With Greens in government we are taking action to build our circular economy - Lorna Slater

I wasn’t a minister when I was first elected to Parliament. I was co-leader of the Scottish Greens, and, before the cooperation agreement that we negotiated with the Scottish Government, I had a regular slot at First Minister’s Questions.
Lorna Slater with her fellow Green government minister Patrick HarvieLorna Slater with her fellow Green government minister Patrick Harvie
Lorna Slater with her fellow Green government minister Patrick Harvie

Last June I used my question to raise the issue of companies across Scotland destroying thousands of perfectly usable items everyday, including computer equipment, books and even face masks.

Many of these items were brand new, but these companies were choosing to destroy them rather than donating them to our schools or people that would benefit.

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It is absolutely senseless for perfectly good products to end up in landfill. Rather than being wasted or incinerated, they should be reused or repurposed. I could see the injustice that was taking place, and I wanted to stop it.

Last week I was proud to announce the steps that we are taking to stop this. As part of a Circular Economy Bill that I will be taking through Parliament, we aim to ban the destruction of unsold goods and make sure they make it into the hands of those that need them.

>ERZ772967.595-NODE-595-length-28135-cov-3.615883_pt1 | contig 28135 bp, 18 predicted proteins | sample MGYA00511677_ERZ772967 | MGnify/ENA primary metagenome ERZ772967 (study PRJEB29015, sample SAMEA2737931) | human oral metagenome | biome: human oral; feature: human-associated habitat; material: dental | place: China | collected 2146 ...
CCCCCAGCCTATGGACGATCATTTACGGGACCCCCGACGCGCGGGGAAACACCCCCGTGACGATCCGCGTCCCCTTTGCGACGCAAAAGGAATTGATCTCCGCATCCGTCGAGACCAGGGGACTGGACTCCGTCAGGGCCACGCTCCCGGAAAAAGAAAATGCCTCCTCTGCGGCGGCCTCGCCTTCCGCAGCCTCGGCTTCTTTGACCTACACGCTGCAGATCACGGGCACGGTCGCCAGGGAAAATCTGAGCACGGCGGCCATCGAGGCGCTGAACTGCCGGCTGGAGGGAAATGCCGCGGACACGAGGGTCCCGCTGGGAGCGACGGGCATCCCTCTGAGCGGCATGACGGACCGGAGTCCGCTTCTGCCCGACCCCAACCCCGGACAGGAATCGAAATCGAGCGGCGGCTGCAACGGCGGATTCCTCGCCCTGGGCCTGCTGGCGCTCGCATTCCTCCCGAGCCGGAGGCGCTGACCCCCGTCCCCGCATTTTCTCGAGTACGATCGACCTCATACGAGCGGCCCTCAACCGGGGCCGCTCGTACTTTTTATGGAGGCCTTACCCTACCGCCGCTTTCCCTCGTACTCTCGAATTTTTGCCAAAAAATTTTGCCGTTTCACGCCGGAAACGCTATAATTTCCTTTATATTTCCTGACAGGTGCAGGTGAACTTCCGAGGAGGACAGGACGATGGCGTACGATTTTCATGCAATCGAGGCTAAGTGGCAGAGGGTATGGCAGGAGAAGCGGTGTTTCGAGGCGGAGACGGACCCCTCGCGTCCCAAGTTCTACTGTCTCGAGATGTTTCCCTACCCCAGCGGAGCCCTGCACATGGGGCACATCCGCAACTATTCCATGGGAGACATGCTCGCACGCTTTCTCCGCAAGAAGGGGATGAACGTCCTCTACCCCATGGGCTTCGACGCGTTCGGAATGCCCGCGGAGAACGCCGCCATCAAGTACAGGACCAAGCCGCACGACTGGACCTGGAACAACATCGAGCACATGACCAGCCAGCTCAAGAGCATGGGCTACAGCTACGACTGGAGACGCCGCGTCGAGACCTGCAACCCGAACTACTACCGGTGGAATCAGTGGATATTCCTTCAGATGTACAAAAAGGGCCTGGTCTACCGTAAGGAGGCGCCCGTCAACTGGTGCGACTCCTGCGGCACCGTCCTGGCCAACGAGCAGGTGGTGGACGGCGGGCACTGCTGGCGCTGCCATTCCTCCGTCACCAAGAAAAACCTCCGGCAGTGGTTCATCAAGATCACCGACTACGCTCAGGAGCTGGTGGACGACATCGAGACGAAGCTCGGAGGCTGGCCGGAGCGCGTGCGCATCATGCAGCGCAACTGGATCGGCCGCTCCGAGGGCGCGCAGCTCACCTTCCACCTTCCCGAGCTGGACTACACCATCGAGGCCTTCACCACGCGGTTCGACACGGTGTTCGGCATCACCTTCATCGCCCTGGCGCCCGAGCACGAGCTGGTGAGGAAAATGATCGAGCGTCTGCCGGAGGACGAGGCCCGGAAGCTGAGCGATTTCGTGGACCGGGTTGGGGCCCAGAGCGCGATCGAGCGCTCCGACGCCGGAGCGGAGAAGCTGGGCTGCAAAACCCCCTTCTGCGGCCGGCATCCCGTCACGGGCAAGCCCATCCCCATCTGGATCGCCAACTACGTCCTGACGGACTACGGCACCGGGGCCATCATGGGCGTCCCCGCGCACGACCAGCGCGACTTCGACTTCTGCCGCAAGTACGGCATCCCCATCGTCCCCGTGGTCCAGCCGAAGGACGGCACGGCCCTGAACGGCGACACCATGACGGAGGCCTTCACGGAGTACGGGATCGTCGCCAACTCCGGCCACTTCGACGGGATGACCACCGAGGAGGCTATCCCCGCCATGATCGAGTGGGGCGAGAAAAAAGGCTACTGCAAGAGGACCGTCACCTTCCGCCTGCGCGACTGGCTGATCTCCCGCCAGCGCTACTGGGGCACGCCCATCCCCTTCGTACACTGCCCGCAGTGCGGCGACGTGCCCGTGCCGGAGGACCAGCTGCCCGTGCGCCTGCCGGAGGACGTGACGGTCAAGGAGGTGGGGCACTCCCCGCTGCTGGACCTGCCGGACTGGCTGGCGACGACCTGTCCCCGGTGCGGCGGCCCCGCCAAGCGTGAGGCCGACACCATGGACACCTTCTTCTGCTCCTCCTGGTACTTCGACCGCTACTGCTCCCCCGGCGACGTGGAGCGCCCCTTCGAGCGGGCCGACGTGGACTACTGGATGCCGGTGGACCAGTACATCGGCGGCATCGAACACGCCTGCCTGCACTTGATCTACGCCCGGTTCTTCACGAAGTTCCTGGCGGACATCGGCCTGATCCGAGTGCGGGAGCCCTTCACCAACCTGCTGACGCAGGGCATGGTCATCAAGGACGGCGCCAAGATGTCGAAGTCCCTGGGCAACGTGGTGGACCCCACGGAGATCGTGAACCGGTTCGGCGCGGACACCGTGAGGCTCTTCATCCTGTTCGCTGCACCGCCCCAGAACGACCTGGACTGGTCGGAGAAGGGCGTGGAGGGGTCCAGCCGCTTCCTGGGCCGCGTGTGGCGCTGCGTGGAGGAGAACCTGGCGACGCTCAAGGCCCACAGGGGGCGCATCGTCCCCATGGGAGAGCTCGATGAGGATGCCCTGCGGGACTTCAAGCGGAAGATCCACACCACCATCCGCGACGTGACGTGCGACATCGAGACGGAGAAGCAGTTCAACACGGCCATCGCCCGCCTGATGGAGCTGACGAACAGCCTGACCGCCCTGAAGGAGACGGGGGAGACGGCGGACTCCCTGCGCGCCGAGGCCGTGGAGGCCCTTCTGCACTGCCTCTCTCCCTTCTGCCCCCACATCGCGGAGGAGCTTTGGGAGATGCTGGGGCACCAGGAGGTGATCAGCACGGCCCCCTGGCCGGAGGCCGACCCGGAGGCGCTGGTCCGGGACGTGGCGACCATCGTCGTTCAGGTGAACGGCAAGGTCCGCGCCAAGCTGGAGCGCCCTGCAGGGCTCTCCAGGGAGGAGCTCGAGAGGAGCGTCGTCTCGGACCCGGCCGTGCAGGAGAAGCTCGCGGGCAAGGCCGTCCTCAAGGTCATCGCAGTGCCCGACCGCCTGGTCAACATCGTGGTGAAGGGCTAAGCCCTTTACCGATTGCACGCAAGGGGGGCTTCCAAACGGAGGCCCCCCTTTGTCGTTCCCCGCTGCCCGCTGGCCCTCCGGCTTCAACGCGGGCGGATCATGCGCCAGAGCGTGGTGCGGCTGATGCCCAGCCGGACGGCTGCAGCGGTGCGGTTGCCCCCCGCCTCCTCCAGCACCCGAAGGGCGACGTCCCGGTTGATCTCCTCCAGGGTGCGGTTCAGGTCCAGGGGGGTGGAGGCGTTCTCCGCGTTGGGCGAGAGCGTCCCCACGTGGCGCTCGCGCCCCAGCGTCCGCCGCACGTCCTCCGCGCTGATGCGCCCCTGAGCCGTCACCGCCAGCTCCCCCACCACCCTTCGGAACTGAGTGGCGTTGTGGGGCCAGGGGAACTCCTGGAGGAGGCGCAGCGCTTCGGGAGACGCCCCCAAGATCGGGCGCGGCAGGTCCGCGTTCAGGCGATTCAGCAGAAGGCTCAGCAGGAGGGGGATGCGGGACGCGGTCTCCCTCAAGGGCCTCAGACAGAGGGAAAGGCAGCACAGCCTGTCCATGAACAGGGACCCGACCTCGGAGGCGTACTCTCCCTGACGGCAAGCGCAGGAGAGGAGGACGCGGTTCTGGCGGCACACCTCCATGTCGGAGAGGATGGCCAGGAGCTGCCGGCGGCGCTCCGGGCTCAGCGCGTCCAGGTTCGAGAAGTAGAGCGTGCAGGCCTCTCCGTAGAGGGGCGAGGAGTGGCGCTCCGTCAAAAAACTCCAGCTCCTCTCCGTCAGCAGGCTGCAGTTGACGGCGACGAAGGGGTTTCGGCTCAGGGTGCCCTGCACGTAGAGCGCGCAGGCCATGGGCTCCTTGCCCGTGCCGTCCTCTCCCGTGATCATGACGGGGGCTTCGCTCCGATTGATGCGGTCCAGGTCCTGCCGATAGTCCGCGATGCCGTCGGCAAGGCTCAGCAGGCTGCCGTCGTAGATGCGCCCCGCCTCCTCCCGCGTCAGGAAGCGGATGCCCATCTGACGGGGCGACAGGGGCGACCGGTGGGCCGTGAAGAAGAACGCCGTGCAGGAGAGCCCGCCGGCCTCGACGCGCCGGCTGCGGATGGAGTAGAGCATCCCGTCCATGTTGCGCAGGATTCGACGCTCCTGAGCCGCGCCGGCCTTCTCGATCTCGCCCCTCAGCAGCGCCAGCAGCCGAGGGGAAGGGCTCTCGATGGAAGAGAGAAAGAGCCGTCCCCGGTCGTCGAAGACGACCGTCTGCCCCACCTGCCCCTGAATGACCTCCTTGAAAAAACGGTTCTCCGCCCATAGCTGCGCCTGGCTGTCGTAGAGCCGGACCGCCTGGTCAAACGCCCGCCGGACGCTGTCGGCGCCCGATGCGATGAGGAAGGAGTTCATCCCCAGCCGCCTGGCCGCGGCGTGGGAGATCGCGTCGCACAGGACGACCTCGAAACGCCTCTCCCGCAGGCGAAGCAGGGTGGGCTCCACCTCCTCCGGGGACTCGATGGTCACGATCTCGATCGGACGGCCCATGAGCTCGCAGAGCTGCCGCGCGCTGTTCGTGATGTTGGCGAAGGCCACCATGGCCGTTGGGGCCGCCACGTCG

I made the announcement from Fresh Start in Edinburgh, an excellent charity that helps people who have been homeless to establish themselves in their new home. Organisations like Fresh Start underline the vital impact that these items can make, and, with the cost-of-living crisis we are in, this need is growing rapidly.

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The circular economy we want to build is one that eliminates waste by promoting sharing, reuse, and recycling. Instead of having an economy in which we take, make and dispose, we design to last and we reuse and repair while wasting as little as possible.

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This kind of approach isn't just good for our communities, but also for our environment. When goods go to landfill without having even been used once, we don’t just waste the product – we also waste all the energy and raw materials that went into making them.

The Bill we present will be a bold and ambitious one that aims to transform the way we manage waste and relate to our economy. It is one of a series of measures that we are introducing to reduce pollution and cut our carbon emissions.

Last November we announced the largest investment in recycling for a generation, and, this June, we will be introducing a ban on many of the worst single-use plastics that litter our streets and pollute our seas. We will build on this next summer with the introduction of a world-leading deposit return scheme that will make it easier for people to recycle their used bottles and cans.

These are not changes I could have made when asking questions as a party leader. They are the difference between opposition and government. They are the difference between calling for something to be done and being able to deliver it.

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This is the change that we are delivering nationally and that our Green councillors are working to deliver locally. This May will see the local elections. With more Green councillors we can do even more to build fairer, greener communities across our city.

Lorna Slater is a Lothian Green MSP and Minister for Green Skills, Circular Economy and Biodiversity

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